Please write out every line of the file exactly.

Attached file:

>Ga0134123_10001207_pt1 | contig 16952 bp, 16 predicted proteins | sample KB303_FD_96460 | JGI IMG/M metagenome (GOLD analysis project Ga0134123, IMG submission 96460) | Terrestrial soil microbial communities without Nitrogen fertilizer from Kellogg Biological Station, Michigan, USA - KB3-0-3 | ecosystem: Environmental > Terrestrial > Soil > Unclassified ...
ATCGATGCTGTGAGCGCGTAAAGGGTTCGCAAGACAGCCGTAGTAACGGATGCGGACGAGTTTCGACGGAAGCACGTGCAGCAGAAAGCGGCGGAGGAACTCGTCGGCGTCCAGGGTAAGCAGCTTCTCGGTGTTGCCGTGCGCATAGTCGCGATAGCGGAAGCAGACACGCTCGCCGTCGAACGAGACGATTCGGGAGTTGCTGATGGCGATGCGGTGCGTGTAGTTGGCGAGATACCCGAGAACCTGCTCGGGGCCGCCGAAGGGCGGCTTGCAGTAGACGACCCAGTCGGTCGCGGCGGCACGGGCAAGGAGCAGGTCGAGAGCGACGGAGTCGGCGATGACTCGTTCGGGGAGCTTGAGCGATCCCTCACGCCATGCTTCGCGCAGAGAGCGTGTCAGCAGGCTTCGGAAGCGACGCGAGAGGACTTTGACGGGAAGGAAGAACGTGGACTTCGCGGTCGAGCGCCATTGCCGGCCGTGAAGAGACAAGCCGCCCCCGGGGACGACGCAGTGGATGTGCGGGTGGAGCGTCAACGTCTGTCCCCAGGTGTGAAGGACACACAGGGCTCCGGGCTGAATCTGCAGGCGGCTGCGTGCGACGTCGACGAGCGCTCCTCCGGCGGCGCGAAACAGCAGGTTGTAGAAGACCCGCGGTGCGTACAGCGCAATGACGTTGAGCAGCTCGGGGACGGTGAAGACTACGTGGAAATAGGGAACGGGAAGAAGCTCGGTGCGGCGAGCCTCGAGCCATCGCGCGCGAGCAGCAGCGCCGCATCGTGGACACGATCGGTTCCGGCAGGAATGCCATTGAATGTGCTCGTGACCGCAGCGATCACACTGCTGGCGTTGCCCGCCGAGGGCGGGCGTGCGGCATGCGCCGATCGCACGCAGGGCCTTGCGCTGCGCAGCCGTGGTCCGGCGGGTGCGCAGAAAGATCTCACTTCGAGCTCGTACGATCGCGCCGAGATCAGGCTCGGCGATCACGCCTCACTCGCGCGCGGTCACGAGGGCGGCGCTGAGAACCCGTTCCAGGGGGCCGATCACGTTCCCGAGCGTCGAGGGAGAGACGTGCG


>Ga0134123_10001207_pt1 | contig 16952 bp, 16 predicted proteins | sample KB303_FD_96460 | JGI IMG/M metagenome (GOLD analysis project Ga0134123, IMG submission 96460) | Terrestrial soil microbial communities without Nitrogen fertilizer from Kellogg Biological Station, Michigan, USA - KB3-0-3 | ecosystem: Environmental > Terrestrial > Soil > Unclassified ...
ATCGATGCTGTGAGCGCGTAAAGGGTTCGCAAGACAGCCGTAGTAACGGATGCGGACGAGTTTCGACGGAAGCACGTGCAGCAGAAAGCGGCGGAGGAACTCGTCGGCGTCCAGGGTAAGCAGCTTCTCGGTGTTGCCGTGCGCATAGTCGCGATAGCGGAAGCAGACACGCTCGCCGTCGAACGAGACGATTCGGGAGTTGCTGATGGCGATGCGGTGCGTGTAGTTGGCGAGATACCCGAGAACCTGCTCGGGGCCGCCGAAGGGCGGCTTGCAGTAGACGACCCAGTCGGTCGCGGCGGCACGGGCAAGGAGCAGGTCGAGAGCGACGGAGTCGGCGATGACTCGTTCGGGGAGCTTGAGCGATCCCTCACGCCATGCTTCGCGCAGAGAGCGTGTCAGCAGGCTTCGGAAGCGACGCGAGAGGACTTTGACGGGAAGGAAGAACGTGGACTTCGCGGTCGAGCGCCATTGCCGGCCGTGAAGAGACAAGCCGCCCCCGGGGACGACGCAGTGGATGTGCGGGTGGAGCGTCAACGTCTGTCCCCAGGTGTGAAGGACACACAGGGCTCCGGGCTGAATCTGCAGGCGGCTGCGTGCGACGTCGACGAGCGCTCCTCCGGCGGCGCGAAACAGCAGGTTGTAGAAGACCCGCGGTGCGTACAGCGCAATGACGTTGAGCAGCTCGGGGACGGTGAAGACTACGTGGAAATAGGGAACGGGAAGAAGCTCGGTGCGGCGAGCCTCGAGCCATCGCGCGCGAGCAGCAGCGCCGCATCGTGGACACGATCGGTTCCGGCAGGAATGCCATTGAATGTGCTCGTGACCGCAGCGATCACACTGCTGGCGTTGCCCGCCGAGGGCGGGCGTGCGGCATGCGCCGATCGCACGCAGGGCCTTGCGCTGCGCAGCCGTGGTCCGGCGGGTGCGCAGAAAGATCTCACTTCGAGCTCGTACGATCGCGCCGAGATCAGGCTCGGCGATCACGCCTCACTCGCGCGCGGTCACGAGGGCGGCGCTGAGAACCCGTTCCAGGGGGCCGATCACGTTCCCGAGCGTCGAGGGAGAGACGTGCG